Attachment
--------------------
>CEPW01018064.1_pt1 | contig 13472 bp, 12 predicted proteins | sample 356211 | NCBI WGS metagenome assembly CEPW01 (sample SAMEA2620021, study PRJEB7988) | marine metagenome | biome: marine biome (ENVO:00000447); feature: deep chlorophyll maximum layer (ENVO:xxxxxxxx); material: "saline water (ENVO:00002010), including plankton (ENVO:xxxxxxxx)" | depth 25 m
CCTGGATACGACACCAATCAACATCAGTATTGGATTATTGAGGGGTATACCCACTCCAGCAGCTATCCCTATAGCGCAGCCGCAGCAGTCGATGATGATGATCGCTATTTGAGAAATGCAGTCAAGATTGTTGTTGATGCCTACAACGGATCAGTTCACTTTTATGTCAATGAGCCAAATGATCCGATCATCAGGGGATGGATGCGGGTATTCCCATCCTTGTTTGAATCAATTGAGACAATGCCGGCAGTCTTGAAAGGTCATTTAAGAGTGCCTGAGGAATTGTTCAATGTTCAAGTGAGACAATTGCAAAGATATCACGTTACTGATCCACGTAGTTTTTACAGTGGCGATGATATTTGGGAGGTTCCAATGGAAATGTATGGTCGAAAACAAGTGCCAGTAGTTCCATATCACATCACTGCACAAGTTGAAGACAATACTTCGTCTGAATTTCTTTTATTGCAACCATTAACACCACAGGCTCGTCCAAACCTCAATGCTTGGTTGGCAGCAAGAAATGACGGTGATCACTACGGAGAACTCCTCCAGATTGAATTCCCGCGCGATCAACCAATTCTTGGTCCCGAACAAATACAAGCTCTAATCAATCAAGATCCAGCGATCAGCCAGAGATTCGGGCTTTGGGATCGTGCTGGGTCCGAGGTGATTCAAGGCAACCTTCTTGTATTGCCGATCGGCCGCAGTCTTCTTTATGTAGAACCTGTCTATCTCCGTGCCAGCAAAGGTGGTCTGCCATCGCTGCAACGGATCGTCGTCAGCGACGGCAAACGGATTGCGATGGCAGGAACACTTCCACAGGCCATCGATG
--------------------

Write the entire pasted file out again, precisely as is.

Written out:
>CEPW01018064.1_pt1 | contig 13472 bp, 12 predicted proteins | sample 356211 | NCBI WGS metagenome assembly CEPW01 (sample SAMEA2620021, study PRJEB7988) | marine metagenome | biome: marine biome (ENVO:00000447); feature: deep chlorophyll maximum layer (ENVO:xxxxxxxx); material: "saline water (ENVO:00002010), including plankton (ENVO:xxxxxxxx)" | depth 25 m
CCTGGATACGACACCAATCAACATCAGTATTGGATTATTGAGGGGTATACCCACTCCAGCAGCTATCCCTATAGCGCAGCCGCAGCAGTCGATGATGATGATCGCTATTTGAGAAATGCAGTCAAGATTGTTGTTGATGCCTACAACGGATCAGTTCACTTTTATGTCAATGAGCCAAATGATCCGATCATCAGGGGATGGATGCGGGTATTCCCATCCTTGTTTGAATCAATTGAGACAATGCCGGCAGTCTTGAAAGGTCATTTAAGAGTGCCTGAGGAATTGTTCAATGTTCAAGTGAGACAATTGCAAAGATATCACGTTACTGATCCACGTAGTTTTTACAGTGGCGATGATATTTGGGAGGTTCCAATGGAAATGTATGGTCGAAAACAAGTGCCAGTAGTTCCATATCACATCACTGCACAAGTTGAAGACAATACTTCGTCTGAATTTCTTTTATTGCAACCATTAACACCACAGGCTCGTCCAAACCTCAATGCTTGGTTGGCAGCAAGAAATGACGGTGATCACTACGGAGAACTCCTCCAGATTGAATTCCCGCGCGATCAACCAATTCTTGGTCCCGAACAAATACAAGCTCTAATCAATCAAGATCCAGCGATCAGCCAGAGATTCGGGCTTTGGGATCGTGCTGGGTCCGAGGTGATTCAAGGCAACCTTCTTGTATTGCCGATCGGCCGCAGTCTTCTTTATGTAGAACCTGTCTATCTCCGTGCCAGCAAAGGTGGTCTGCCATCGCTGCAACGGATCGTCGTCAGCGACGGCAAACGGATTGCGATGGCAGGAACACTTCCACAGGCCATCGATG